- Review Price: £165.00
If you’ve read our memory card roundup, you’ll know that a number of factors influenced – even limited, the read and write speeds of each memory card. One of these factors was the card reader itself and it was interesting to see how different readers gave different transfer rates when shifting images and/or files to and from the PC – a key step in many digital workflows and one that can truly frustrate the user if it takes a long time.
This workflow bottleneck comes about because many of us go out and buy a memory card and then use it in a card reader without any idea how well they’ll work together. To address this from a manufacturer’s point of view, the obvious answer is to develop both a memory card and reader together so that maximum compatibility, efficiency and data throughput is achieved and sustained.
One company that has taken this approach is SanDisk. It recently launched the new Extreme IV CompactFlash (CF) card along with a new Extreme FireWire reader. When used together (on a FireWire 800-enabled system) the company states that minimum read and write speeds of 40MB/sec can be achieved, although bear in mind that those figures are derived from SanDisk’s internal test data where 1MB equals 1,000,000 bytes.
We on the other hand work to the fact that there are 1,024 bytes in a kilobyte and hence 1,048,576 bytes in a megabyte. Using our calculations, we expect to achieve less than the 40MB/sec quoted by SanDisk, and much less in tests with a Canon EOS-1D MKII and an EOS 5D where we expect to see camera-limited results.
Before we find out how fast the card is, let’s have a look at what you get for your £165. First of all there’s the actual card – in this case a 2GB one (the Extreme IV is also available in capacities of 4 and 8GB). The card design is typical of SanDisk but internally, it’s one of the only CF cards that uses a controller compliant with the UDMA 4 transfer protocol. It also has an extended operating temperature of -25 to 85C.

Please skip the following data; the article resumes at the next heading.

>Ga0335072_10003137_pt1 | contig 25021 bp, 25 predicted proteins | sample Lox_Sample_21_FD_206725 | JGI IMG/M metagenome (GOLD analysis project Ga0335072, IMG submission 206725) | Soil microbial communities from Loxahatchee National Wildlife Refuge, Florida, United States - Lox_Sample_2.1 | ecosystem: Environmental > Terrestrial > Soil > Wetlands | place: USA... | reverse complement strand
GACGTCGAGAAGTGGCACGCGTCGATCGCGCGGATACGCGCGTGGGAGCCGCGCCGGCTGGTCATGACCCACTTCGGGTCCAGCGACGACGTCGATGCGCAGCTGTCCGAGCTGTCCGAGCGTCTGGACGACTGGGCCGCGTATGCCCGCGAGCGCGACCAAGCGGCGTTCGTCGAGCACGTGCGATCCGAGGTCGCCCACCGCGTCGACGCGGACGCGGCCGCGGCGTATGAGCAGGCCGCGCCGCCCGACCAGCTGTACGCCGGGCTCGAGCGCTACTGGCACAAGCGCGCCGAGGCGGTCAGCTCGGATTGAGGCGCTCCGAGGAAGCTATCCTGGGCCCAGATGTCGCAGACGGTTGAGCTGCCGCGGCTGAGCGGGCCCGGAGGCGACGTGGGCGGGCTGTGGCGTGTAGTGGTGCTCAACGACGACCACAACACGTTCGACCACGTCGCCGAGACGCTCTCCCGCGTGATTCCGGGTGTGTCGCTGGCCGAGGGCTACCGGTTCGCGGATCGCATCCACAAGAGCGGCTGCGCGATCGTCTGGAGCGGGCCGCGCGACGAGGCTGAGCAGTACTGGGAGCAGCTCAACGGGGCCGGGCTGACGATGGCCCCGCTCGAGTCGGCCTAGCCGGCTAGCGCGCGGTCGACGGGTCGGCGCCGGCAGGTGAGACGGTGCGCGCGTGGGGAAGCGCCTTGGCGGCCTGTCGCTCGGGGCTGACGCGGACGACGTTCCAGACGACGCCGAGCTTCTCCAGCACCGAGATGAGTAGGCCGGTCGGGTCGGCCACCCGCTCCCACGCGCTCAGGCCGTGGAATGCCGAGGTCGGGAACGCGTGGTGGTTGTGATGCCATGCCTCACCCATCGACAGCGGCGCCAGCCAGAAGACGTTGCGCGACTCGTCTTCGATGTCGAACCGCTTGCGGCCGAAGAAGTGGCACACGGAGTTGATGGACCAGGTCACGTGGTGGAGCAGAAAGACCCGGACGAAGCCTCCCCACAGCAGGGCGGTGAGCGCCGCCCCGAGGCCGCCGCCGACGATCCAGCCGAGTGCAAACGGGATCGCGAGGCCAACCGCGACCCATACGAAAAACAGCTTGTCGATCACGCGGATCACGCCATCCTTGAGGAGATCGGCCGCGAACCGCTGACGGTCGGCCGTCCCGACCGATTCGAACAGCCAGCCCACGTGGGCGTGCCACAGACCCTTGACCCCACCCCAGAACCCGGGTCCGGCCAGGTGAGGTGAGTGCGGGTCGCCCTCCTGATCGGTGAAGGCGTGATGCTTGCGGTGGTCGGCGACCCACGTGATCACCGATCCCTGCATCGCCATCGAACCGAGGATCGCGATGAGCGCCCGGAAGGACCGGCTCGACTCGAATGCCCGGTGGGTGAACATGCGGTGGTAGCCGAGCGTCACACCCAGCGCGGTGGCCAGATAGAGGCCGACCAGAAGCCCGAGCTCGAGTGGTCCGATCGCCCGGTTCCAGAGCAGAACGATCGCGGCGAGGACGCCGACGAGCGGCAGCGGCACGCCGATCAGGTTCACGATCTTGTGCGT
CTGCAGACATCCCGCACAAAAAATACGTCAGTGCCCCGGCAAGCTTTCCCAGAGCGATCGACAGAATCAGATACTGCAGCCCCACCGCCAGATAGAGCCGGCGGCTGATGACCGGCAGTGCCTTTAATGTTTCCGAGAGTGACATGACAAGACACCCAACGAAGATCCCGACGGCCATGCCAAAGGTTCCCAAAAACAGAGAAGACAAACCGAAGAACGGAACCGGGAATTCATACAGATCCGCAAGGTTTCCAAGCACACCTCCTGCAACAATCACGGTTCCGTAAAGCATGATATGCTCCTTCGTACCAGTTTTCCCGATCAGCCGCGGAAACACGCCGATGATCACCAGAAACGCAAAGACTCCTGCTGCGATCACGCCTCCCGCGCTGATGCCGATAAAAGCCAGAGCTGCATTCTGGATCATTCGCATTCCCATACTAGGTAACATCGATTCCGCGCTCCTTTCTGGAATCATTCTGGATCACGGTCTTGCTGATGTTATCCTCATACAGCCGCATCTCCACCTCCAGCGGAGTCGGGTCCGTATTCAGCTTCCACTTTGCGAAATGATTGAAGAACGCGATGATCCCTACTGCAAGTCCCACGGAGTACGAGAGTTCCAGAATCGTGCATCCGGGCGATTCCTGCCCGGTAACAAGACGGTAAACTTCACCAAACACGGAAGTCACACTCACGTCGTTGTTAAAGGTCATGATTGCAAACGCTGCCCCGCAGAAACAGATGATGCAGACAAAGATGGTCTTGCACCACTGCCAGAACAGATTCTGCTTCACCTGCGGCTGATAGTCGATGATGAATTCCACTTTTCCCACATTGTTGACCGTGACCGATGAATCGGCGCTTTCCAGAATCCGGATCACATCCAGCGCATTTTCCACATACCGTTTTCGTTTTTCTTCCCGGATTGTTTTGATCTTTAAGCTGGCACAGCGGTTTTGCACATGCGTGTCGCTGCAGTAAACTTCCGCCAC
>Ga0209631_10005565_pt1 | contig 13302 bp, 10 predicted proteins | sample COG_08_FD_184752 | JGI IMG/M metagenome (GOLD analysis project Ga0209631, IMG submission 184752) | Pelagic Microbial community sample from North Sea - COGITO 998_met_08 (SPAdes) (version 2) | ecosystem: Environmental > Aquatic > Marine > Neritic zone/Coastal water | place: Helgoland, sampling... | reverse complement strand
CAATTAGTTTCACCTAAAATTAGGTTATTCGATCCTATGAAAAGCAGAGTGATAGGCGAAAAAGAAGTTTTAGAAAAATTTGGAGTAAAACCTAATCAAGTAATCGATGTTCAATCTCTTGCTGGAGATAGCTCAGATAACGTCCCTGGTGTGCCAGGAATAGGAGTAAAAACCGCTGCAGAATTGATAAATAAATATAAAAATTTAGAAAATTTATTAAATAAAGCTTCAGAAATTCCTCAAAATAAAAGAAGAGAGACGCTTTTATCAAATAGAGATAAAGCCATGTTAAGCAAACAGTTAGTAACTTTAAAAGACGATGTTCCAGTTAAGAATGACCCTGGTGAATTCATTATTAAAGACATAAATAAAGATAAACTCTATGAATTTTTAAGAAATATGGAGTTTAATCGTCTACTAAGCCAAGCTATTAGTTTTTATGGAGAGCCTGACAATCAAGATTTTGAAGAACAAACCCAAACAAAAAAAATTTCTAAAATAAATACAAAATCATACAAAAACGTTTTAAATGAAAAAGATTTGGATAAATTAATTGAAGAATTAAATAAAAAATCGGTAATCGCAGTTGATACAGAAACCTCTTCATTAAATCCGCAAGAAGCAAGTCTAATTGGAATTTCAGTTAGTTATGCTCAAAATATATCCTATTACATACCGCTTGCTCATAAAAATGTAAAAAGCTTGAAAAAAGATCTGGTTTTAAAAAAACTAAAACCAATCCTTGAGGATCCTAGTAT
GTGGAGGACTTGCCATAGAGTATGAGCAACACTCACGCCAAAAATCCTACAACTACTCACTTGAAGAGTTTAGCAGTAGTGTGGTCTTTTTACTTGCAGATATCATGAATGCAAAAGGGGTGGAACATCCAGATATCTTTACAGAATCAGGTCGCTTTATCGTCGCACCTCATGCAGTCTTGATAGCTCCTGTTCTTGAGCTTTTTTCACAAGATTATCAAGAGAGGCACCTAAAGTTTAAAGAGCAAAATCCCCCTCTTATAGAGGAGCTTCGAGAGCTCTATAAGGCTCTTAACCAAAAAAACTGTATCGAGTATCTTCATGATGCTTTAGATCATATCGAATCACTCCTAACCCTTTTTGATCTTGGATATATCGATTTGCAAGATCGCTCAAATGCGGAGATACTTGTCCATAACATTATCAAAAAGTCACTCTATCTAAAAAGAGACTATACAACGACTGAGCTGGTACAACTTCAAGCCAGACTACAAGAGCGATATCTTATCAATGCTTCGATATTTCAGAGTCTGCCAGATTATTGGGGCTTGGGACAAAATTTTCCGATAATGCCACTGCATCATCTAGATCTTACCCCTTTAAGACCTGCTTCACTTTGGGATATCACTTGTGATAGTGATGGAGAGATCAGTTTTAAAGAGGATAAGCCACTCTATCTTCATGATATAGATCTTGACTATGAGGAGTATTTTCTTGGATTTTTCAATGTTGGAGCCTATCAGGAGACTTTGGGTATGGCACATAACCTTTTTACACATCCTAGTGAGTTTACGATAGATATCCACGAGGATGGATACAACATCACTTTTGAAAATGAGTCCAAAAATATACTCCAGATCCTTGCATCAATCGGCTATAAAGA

As for the Extreme FireWire reader, this is a well-made silver unit with a single CF slot, a 9-pin FireWire 800 port at the rear, and a rubber pad on the bottom for added grip. The reader’s controller is compatible with both FireWire 800 and FireWire 400 and also supports UDMA 4. A cable for each FireWire standard is supplied, as is a 30-day trial version of Adobe Photoshop CS2, and a copy of SanDisk’s RescuePRO (Version 3.0) for recovering images and other files that have been deleted.
I’ve tested RescuePro before and have been impressed with its ability to scan any flash card and display a preview of the recoverable data, even after formatting. You can then choose to restore some or all of the recovered images/files to another directory on your PC, or if need be, permanently erase the card.
Back to the question of performance. Just like our memory card roundup a similar testing methodology was used (see the last page of this review for details). As a guide, the Extreme IV’s results have been graphically compared to the 4GB cards featured in that roundup. This gives an indication of read/write performance when using a SanDisk ImageMate multi-slot reader and the Extreme FireWire reader to transfer images in a single directory. Furthermore, the Extreme IV card has been tested in a Canon EOS-1D Mark II and a Canon EOS 5D for comparison.
Looking at the graphs on the third page, it’s clear that both camera’s are limiting (not taking full advantage of) the Extreme IV CF card. There is a slight improvement over Lexar’s 4GB Professional 133X CF card, but it’s hardly noticeable in practice. In addition, both cameras show a similar write performance to each other, both hitting the 7MB/sec mark.